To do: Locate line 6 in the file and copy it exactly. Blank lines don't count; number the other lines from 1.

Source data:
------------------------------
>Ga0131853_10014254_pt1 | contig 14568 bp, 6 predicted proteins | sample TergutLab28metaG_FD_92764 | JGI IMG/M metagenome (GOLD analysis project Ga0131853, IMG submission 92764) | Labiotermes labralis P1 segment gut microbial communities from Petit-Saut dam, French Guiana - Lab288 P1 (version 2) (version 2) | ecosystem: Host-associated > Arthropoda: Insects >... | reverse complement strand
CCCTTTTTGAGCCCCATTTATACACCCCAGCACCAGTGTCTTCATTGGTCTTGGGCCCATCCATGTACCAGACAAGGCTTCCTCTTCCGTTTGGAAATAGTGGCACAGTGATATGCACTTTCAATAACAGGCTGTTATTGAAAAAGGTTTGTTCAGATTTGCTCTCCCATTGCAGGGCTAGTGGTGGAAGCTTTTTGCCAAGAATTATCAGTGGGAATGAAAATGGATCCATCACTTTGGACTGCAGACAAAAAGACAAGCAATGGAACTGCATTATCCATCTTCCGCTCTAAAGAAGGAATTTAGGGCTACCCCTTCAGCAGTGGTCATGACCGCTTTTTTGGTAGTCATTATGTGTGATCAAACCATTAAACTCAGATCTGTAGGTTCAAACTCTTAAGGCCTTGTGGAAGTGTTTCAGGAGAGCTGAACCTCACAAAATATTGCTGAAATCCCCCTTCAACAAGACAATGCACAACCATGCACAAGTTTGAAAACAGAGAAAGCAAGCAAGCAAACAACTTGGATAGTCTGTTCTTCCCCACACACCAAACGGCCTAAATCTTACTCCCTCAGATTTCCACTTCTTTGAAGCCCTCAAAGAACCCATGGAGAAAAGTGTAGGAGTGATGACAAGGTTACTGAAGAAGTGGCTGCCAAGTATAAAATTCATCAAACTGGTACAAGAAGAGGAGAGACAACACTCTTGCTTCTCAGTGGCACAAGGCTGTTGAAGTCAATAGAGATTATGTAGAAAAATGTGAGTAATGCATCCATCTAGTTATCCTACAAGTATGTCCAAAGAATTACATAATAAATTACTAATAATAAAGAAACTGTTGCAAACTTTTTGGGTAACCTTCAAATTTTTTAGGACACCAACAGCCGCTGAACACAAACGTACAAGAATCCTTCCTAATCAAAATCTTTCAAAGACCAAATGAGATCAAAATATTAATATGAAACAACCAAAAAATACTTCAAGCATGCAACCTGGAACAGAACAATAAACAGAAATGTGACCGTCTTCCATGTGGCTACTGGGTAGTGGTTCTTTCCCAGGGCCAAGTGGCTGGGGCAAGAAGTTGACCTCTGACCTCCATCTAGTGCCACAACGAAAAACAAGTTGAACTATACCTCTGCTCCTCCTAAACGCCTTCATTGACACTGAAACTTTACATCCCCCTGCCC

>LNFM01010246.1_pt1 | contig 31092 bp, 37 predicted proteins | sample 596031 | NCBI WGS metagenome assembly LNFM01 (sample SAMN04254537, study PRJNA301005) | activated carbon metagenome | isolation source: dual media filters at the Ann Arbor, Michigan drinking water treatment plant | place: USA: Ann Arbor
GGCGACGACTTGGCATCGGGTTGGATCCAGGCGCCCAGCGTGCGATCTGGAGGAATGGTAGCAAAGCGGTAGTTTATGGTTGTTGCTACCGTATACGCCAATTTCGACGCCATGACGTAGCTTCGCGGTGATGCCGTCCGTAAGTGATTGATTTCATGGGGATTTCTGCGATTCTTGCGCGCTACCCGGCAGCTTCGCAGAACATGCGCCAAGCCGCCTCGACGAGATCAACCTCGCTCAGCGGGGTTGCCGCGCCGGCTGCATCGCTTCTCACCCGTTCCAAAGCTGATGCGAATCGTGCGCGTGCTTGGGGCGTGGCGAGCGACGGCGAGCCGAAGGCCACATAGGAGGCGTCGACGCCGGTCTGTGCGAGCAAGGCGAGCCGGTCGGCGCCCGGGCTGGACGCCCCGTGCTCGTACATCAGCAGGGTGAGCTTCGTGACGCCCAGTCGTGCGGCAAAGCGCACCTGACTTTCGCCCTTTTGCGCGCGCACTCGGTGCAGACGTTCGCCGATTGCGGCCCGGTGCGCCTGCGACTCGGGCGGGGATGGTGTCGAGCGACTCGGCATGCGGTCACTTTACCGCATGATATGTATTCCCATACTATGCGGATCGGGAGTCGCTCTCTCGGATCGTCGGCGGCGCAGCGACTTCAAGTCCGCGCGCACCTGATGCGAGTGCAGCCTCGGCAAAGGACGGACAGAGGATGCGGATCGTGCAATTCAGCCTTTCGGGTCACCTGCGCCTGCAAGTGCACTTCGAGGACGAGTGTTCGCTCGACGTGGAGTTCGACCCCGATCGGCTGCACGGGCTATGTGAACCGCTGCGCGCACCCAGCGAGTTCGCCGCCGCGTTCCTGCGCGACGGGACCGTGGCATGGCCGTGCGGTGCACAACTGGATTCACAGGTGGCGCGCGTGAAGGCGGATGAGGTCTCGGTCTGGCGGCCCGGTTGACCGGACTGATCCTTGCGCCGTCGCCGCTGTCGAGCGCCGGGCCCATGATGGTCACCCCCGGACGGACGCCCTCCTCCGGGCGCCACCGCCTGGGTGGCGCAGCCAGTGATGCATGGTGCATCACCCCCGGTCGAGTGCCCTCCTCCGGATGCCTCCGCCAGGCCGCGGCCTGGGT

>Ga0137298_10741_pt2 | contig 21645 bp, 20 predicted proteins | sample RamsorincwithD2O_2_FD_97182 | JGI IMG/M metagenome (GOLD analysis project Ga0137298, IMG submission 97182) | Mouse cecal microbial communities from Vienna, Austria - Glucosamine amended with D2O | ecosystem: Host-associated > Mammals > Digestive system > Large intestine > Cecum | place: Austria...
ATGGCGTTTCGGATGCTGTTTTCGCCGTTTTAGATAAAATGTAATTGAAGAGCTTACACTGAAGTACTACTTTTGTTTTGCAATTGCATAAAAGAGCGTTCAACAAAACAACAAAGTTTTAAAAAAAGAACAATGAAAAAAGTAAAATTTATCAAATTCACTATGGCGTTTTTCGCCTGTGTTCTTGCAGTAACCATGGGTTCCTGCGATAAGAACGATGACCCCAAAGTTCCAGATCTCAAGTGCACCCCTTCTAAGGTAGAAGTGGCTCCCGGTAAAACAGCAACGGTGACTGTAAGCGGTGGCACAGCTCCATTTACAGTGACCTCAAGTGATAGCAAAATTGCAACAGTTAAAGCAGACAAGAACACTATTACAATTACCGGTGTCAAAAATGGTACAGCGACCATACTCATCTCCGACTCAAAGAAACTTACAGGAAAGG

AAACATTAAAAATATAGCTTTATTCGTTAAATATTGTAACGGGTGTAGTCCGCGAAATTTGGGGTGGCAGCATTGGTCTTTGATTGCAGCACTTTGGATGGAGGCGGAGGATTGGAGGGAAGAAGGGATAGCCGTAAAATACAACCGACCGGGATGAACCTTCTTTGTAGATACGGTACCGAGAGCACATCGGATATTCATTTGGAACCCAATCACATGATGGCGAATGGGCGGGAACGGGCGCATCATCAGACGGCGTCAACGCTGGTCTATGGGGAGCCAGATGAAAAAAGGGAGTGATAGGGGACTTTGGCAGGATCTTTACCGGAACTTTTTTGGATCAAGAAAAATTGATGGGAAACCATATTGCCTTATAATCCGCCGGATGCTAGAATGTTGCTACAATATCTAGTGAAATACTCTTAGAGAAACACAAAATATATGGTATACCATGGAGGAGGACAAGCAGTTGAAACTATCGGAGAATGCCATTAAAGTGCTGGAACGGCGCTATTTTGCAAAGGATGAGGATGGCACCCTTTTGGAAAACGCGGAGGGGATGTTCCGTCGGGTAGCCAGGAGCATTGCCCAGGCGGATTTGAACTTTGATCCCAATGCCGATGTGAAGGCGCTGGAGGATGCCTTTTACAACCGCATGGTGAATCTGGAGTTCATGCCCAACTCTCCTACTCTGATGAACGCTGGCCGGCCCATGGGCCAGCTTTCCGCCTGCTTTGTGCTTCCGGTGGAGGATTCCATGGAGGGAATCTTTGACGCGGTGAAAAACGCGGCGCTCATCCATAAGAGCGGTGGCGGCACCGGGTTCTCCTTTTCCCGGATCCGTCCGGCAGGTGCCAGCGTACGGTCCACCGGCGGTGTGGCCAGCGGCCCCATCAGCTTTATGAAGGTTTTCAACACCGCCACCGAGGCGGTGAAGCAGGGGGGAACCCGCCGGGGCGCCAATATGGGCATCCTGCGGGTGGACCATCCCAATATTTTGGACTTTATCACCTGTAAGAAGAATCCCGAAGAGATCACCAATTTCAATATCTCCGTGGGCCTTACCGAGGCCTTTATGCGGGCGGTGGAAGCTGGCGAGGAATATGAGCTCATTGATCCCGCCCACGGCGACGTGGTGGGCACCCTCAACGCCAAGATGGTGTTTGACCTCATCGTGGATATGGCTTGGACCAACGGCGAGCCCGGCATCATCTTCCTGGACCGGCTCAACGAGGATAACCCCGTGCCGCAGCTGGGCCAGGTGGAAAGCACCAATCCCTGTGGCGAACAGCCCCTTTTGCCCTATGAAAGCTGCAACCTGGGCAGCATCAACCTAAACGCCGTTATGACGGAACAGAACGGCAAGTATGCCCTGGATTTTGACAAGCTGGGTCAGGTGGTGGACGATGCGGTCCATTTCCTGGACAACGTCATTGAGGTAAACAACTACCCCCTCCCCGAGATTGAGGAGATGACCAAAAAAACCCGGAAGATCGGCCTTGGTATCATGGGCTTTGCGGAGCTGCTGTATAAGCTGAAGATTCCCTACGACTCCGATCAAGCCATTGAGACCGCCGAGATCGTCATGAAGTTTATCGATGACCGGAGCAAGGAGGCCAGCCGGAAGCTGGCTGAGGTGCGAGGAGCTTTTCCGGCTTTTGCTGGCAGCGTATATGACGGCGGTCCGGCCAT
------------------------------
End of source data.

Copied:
ATGGCGTTTCGGATGCTGTTTTCGCCGTTTTAGATAAAATGTAATTGAAGAGCTTACACTGAAGTACTACTTTTGTTTTGCAATTGCATAAAAGAGCGTTCAACAAAACAACAAAGTTTTAAAAAAAGAACAATGAAAAAAGTAAAATTTATCAAATTCACTATGGCGTTTTTCGCCTGTGTTCTTGCAGTAACCATGGGTTCCTGCGATAAGAACGATGACCCCAAAGTTCCAGATCTCAAGTGCACCCCTTCTAAGGTAGAAGTGGCTCCCGGTAAAACAGCAACGGTGACTGTAAGCGGTGGCACAGCTCCATTTACAGTGACCTCAAGTGATAGCAAAATTGCAACAGTTAAAGCAGACAAGAACACTATTACAATTACCGGTGTCAAAAATGGTACAGCGACCATACTCATCTCCGACTCAAAGAAACTTACAGGAAAGG